TIJUANA, Mexico - Every day, criminals shove proceeds from U.S. drug sales in their shoes, tape it to their torsos, stash it under dashboards - or just wire it electronically to Mexico. It all adds up to $25 billion a year.

A highly touted U.S. Treasury Department program aimed at starving Mexican drug cartels of that cash is now blocking just $3 million, an Associated Press investigation has found.

That's in addition to $58 million seized under a new initiative at the U.S.-Mexico border. The figures suggest that $99.75 of every $100 that the cartels ship south is getting through - money fueling a brutal war that has killed 14,000 people in three years.

Bundles of $100 bills that add up to billions are sneaked in each year and then laundered into ostensibly legitimate funds at car dealerships, banks, pharmacies, restaurants, and resorts.

That money pays Mexican farmers to grow more marijuana and pays Colombian smugglers to sneak in more cocaine. It bribes Mexican soldiers and U.S. Border Patrol agents, and pays assassins and mercenaries to take out rival smugglers or would-be prosecutors.

"This is the brilliance of the drug cartels," said Louise Shelley, who directs the Terrorism, Transnational Crime and Corruption Center at George Mason University. "They pay ordinary people to get cash across the border for them, and then easily launder it into working capital to build and expand their violent and illicit operations."

Unlike drugs and weapons, money is everywhere, legally carried through airports, into banks, and across borders every day. U.S. law enforcement agents have recently tried to get tough on controlling the money, searching southbound cars at the border and freezing bank accounts of cartel bosses.

"We recognize that focusing on drugs and weapons, without stopping the money, is not going to stop the cartels," Assistant U.S. Treasury Secretary David Cohen told the AP.

The Foreign Narcotics Kingpin Designation Act, enacted 10 years ago, allows the president to designate individuals and corporations as drug traffickers, freezing their bank accounts and penalizing people for doing business with them. Dozens of cartel-related businesses and individuals - including billionaire cartel boss Joaquin "El Chapo" Guzman - have been named.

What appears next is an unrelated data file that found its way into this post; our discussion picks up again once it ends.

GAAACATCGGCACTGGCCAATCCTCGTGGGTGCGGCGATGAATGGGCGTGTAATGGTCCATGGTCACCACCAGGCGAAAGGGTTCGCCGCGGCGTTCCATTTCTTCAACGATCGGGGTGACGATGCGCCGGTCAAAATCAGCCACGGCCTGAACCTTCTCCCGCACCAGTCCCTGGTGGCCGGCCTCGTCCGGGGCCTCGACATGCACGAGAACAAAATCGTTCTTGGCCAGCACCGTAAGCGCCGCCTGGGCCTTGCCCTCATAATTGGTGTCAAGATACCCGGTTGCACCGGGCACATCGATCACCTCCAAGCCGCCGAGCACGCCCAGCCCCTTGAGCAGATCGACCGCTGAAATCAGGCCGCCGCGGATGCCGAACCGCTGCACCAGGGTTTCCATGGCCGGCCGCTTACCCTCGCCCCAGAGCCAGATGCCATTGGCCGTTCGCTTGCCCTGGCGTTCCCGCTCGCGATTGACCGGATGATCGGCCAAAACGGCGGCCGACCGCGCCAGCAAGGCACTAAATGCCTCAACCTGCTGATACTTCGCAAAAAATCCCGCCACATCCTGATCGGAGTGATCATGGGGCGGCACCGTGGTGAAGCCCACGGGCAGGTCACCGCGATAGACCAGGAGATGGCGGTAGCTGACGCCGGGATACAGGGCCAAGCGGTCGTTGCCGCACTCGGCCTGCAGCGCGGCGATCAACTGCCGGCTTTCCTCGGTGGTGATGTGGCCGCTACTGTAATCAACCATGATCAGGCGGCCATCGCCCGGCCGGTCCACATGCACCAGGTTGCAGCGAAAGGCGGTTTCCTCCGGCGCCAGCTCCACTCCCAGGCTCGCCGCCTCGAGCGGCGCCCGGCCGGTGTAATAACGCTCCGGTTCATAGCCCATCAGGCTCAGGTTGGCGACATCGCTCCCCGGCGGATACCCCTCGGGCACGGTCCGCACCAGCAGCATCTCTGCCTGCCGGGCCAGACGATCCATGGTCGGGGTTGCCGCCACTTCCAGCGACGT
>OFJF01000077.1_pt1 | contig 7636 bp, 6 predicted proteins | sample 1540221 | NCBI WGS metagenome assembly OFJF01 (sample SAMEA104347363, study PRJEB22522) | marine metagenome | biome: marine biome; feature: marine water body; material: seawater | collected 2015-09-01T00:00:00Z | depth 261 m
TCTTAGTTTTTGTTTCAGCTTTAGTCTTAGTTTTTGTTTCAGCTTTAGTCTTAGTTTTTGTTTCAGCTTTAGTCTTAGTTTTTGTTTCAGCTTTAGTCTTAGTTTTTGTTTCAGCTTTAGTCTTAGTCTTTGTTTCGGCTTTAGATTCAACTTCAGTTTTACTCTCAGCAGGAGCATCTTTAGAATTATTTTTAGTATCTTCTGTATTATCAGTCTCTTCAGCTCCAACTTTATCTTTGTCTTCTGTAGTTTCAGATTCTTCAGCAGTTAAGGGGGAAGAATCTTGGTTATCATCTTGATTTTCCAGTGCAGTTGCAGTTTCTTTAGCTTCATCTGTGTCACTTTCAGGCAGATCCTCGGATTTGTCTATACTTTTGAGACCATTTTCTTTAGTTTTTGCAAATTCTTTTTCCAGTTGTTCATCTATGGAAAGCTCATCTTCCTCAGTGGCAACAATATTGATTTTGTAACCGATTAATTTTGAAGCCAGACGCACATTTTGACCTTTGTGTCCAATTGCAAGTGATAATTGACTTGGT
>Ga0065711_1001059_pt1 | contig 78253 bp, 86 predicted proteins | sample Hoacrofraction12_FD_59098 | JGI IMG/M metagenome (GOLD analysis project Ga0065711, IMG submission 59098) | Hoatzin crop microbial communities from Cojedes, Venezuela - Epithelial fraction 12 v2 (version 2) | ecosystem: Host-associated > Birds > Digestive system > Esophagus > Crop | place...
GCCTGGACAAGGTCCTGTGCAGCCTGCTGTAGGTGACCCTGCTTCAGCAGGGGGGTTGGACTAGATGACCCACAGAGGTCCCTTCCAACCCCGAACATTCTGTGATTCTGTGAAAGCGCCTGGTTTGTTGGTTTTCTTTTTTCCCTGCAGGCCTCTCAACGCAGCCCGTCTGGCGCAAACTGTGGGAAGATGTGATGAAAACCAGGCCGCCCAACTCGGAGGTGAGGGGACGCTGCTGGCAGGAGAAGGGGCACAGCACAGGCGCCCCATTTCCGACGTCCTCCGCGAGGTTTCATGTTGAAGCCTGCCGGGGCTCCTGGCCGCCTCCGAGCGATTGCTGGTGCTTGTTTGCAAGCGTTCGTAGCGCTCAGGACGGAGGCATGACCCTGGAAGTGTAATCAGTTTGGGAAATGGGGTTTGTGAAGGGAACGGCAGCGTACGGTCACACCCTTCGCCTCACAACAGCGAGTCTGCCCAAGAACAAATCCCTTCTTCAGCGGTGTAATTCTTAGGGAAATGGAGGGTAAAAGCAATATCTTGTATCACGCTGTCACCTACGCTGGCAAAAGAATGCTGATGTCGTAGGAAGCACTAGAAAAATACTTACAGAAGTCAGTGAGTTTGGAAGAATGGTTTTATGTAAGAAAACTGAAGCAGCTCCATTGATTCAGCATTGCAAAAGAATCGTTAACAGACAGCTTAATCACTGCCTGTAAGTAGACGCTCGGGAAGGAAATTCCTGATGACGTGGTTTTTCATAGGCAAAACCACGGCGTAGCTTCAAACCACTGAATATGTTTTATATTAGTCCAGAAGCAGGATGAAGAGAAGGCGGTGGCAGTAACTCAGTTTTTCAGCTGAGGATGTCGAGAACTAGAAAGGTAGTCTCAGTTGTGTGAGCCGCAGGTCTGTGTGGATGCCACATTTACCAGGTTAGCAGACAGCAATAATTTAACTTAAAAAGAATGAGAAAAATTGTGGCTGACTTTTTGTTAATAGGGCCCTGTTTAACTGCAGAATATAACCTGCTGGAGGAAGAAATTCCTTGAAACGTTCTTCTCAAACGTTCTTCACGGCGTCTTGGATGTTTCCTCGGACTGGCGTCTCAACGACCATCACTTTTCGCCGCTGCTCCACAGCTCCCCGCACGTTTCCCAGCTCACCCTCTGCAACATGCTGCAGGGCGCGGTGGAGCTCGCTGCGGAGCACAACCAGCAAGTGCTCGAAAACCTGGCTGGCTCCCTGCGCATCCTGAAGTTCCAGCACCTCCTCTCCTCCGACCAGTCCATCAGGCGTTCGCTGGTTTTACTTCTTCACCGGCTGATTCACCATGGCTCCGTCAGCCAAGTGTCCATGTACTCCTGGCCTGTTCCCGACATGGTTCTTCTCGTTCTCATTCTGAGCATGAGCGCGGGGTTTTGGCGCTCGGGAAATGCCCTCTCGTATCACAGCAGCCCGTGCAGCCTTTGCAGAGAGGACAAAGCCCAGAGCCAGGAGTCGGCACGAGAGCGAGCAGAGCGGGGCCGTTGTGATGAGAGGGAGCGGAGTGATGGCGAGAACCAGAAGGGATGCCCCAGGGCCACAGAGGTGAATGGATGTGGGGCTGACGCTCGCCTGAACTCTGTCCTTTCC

Mexican cartel chief Arturo Beltran Leyva, killed in a shoot-out Wednesday in Cuernavaca, just south of Mexico City, had been designated a narcotics kingpin by President Bush in May 2008.

The act lets the U.S. "strike the kingpins' international networks of front companies, facilitators and straw men," Associate Treasury Director J. Robert McBrien recently told Mexican bankers.

But results, in terms of blocking assets, have been minimal.

After the AP filed a Freedom of Information Act request and made repeated queries for six weeks, a U.S. Treasury official, on the condition her name not be used, gave the AP records showing that $16 million had been blocked - including $13 million that was seized - from Mexican drug cartels over the last decade. Of that, $3 million is currently being blocked.

The Treasury official played down the importance of the low returns, saying the act was designed mostly as a deterrent to keep drug organizations out of the U.S. financial system.

That's ridiculous, said Raymond Baker, director of the Washington-based nonprofit Global Financial Integrity, which works to curtail the cross-border flow of illegal money.

"They seized $16 million in 10 years? That's absolutely nothing. That doesn't amount to a deterrent. That is an unsuccessful effort," he said. "We haven't begun to curtail the flow of illicit money generated by the cartels, and as a consequence of that we have not begun to curtail the drug trade."

And while the law also allows criminal penalties of up to $10 million and civil penalties of up to $1 million for doing business with the cartels, the records show just three fines related to Mexican drug cartels - the largest being about $40,000.